A binary logistic regression was performed to assess for variables which may impact MoCA improvement such as age, gender, time to treatment, history of multiple concussions, anxiety, depression, PTSD, substance misuse and TBI severity, however none tested were found to have significant impact on MoCA outcomes. A chi square test was also used to assess for impacts of the same independent variables on MOCA results. Under chi square it was found that patients with a documented history of or current substance dependence were less likely to improve their scores than expected (Supplementary Table 4); this result met an asymptotic significance threshold of p < 0.05 but did not meet this significance threshold under Fisher’s Exact Test.
Overall, 13 of 19 patients receiving pre- and post-treatment MoCA exhibited improved scores (68.4%). Of these patients, 9 improved with TAU+ILF+CP treatment (75.0%), and 3 did not (25.0%); 3 improved with TAU treatment (60.0%), and 2 did not (40.0%) and 1 improved with TAU+ILF-CP treatment (50.0%), while 1 did not (50.0%).
Individual Group Analyses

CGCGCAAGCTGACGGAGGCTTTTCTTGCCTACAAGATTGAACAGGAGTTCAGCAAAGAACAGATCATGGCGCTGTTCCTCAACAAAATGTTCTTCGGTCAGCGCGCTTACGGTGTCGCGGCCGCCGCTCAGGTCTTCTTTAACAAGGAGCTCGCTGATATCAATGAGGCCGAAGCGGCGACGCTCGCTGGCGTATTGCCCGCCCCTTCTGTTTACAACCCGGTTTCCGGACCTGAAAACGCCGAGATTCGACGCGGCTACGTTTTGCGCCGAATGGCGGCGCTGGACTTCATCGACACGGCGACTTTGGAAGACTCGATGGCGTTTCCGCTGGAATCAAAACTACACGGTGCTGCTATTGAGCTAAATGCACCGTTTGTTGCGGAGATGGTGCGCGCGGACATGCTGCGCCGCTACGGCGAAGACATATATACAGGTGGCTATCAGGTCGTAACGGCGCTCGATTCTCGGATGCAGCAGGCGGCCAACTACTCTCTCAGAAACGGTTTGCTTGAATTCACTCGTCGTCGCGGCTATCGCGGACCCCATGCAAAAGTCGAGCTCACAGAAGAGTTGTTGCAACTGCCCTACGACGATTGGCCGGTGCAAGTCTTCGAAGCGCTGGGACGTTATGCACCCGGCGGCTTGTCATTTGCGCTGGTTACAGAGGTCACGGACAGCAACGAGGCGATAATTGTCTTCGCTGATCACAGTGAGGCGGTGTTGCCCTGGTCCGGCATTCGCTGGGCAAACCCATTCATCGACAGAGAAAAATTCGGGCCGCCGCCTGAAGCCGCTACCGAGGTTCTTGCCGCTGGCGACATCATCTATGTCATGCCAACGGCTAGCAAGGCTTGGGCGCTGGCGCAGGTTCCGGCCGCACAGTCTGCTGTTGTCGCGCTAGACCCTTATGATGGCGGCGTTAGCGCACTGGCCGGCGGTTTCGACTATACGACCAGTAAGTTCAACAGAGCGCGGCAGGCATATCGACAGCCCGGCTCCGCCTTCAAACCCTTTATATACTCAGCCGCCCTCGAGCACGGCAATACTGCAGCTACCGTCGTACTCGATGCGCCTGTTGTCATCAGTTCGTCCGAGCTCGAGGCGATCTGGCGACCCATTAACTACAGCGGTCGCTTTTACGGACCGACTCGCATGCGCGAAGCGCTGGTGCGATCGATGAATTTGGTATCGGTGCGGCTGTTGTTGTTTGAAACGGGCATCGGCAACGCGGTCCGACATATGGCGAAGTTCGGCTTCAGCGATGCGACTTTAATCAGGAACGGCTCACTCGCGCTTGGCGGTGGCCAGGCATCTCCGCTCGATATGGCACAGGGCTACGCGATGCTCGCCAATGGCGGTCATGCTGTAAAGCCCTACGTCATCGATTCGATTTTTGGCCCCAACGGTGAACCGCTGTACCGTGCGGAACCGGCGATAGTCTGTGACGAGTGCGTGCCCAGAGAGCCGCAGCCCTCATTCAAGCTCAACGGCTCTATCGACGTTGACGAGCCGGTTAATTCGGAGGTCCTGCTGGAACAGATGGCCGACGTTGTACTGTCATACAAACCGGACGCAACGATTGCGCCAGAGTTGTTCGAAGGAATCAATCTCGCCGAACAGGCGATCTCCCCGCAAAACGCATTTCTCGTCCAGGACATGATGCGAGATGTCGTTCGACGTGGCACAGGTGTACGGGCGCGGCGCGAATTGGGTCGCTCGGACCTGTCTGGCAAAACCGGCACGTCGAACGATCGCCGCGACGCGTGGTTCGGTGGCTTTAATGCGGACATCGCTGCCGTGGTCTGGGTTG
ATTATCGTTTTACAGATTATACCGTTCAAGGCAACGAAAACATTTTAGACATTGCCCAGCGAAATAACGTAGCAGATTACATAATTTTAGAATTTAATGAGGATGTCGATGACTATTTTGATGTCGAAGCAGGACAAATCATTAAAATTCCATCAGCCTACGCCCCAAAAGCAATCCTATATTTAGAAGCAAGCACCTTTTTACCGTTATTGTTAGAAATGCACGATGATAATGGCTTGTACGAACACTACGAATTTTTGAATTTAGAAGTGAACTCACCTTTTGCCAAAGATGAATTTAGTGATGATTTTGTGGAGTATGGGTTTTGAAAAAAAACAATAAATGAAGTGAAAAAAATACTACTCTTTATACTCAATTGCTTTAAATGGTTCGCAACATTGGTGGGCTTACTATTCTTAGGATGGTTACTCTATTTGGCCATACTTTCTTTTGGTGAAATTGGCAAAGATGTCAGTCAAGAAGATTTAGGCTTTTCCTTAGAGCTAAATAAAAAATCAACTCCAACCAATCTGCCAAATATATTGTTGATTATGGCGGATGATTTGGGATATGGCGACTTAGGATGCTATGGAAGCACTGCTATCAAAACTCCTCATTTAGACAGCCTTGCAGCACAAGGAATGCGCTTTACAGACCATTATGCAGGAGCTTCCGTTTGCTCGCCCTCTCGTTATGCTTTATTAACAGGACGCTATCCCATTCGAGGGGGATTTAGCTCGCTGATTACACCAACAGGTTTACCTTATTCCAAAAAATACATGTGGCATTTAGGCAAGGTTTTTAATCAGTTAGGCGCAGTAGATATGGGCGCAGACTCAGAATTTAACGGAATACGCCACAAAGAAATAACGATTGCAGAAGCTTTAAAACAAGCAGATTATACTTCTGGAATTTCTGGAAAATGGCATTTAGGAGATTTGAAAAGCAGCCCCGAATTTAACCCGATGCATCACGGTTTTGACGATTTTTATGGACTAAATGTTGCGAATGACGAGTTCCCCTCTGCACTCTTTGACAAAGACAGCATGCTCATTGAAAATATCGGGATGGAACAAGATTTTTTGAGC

Table 5 below summarizes the efficacy of individual treatments by comparing symptom quantities before and after treatment. Treatment as usual (TAU) showed statistical significance as an efficacious standalone treatment in both the improvement (p < 0.001) and resolution (p = 0.007) of persistent post-concussion symptoms. Among TAU+ILF subgroups, statistical significance is observed in the TAU+ILF+CP subgroup in both improvement (p < 0.001) and resolution (p = 0.001) of symptoms, while the TAU+ILF-CP subgroup demonstrated significance only in improvement of symptoms (p = 0.017).
Comparative Group Analyses
Comparative analyses were conducted to assess differences in symptom improvement or resolution between TAU+ILF, its subgroups, and TAU. Tables 6, 7 highlight findings from tests comparing quantity of symptoms improved or percent of symptoms improved, respectively, with significant results (p < 0.05) indicating one treatment was associated with greater net or percent symptom improvement when compared to the other treatment. Supplementary Tables 5, 6 display results from tests comparing net and percent of symptoms resolved, respectively. To indicate the direction of significance, mean ranks are reported, with a greater mean rank indicating greater overall symptoms improved or resolved and therefore resulting in a trend of TAU+ILF > TAU or TAU+ILF < TAU (see “Trend” column).